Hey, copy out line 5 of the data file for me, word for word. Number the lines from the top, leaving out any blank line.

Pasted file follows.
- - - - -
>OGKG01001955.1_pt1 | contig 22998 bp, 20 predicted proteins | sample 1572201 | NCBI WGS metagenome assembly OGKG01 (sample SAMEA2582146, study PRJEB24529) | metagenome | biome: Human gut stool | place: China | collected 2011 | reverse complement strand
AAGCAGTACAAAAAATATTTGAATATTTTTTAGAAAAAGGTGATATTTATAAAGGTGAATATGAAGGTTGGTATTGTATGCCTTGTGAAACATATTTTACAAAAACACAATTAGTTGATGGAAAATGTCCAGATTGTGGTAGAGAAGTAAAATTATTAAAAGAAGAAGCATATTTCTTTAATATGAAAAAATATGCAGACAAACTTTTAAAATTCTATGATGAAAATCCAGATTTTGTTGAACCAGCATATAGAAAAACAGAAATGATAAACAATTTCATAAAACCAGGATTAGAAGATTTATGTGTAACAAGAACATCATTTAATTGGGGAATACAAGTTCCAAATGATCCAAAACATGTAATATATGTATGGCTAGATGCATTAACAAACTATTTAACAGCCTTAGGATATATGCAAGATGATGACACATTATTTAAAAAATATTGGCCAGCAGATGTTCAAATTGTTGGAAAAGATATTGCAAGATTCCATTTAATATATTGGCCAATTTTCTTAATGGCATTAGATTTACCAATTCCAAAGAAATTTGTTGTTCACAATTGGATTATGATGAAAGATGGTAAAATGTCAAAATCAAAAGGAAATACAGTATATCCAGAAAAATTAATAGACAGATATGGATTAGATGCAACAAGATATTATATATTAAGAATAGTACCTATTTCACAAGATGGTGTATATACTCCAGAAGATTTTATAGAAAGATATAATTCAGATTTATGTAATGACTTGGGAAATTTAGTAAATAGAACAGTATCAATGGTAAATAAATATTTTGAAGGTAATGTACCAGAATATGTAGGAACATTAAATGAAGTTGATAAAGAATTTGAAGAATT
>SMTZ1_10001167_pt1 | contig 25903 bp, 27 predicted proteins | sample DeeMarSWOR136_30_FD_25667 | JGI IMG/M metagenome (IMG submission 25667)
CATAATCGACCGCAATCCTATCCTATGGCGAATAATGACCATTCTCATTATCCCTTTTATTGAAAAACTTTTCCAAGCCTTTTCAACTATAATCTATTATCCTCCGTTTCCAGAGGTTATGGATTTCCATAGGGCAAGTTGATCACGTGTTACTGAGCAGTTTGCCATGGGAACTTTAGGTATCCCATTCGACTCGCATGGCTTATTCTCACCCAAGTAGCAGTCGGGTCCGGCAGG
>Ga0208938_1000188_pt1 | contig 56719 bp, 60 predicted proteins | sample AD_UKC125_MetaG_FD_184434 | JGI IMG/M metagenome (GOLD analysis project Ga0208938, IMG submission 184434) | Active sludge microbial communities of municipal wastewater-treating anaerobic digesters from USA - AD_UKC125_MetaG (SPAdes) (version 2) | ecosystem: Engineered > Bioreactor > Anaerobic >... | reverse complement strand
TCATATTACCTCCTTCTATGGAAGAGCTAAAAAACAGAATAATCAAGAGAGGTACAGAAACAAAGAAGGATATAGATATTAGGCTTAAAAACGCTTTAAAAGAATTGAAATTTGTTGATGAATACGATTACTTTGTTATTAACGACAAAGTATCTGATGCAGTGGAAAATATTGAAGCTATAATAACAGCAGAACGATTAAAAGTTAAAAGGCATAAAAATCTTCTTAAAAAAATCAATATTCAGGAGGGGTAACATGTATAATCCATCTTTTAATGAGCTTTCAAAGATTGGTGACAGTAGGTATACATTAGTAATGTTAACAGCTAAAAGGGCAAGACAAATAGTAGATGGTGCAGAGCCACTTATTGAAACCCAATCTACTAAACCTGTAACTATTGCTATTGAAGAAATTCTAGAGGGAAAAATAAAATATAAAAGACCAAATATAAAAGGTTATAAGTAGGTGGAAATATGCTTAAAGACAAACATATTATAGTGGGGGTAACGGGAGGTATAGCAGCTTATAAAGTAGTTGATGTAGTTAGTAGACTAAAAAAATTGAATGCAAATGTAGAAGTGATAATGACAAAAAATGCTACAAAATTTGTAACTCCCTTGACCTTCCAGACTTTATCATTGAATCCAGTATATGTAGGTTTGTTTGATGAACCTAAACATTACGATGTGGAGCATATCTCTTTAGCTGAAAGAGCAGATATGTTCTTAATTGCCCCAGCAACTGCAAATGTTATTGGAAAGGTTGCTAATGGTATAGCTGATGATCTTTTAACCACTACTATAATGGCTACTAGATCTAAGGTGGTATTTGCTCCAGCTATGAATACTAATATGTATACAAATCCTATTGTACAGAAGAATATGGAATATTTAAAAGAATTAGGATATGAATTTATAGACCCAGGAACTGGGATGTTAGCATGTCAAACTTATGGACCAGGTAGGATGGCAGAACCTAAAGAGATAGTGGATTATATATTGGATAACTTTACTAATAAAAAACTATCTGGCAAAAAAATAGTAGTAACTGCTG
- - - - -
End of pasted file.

>Ga0208938_1000188_pt1 | contig 56719 bp, 60 predicted proteins | sample AD_UKC125_MetaG_FD_184434 | JGI IMG/M metagenome (GOLD analysis project Ga0208938, IMG submission 184434) | Active sludge microbial communities of municipal wastewater-treating anaerobic digesters from USA - AD_UKC125_MetaG (SPAdes) (version 2) | ecosystem: Engineered > Bioreactor > Anaerobic >... | reverse complement strand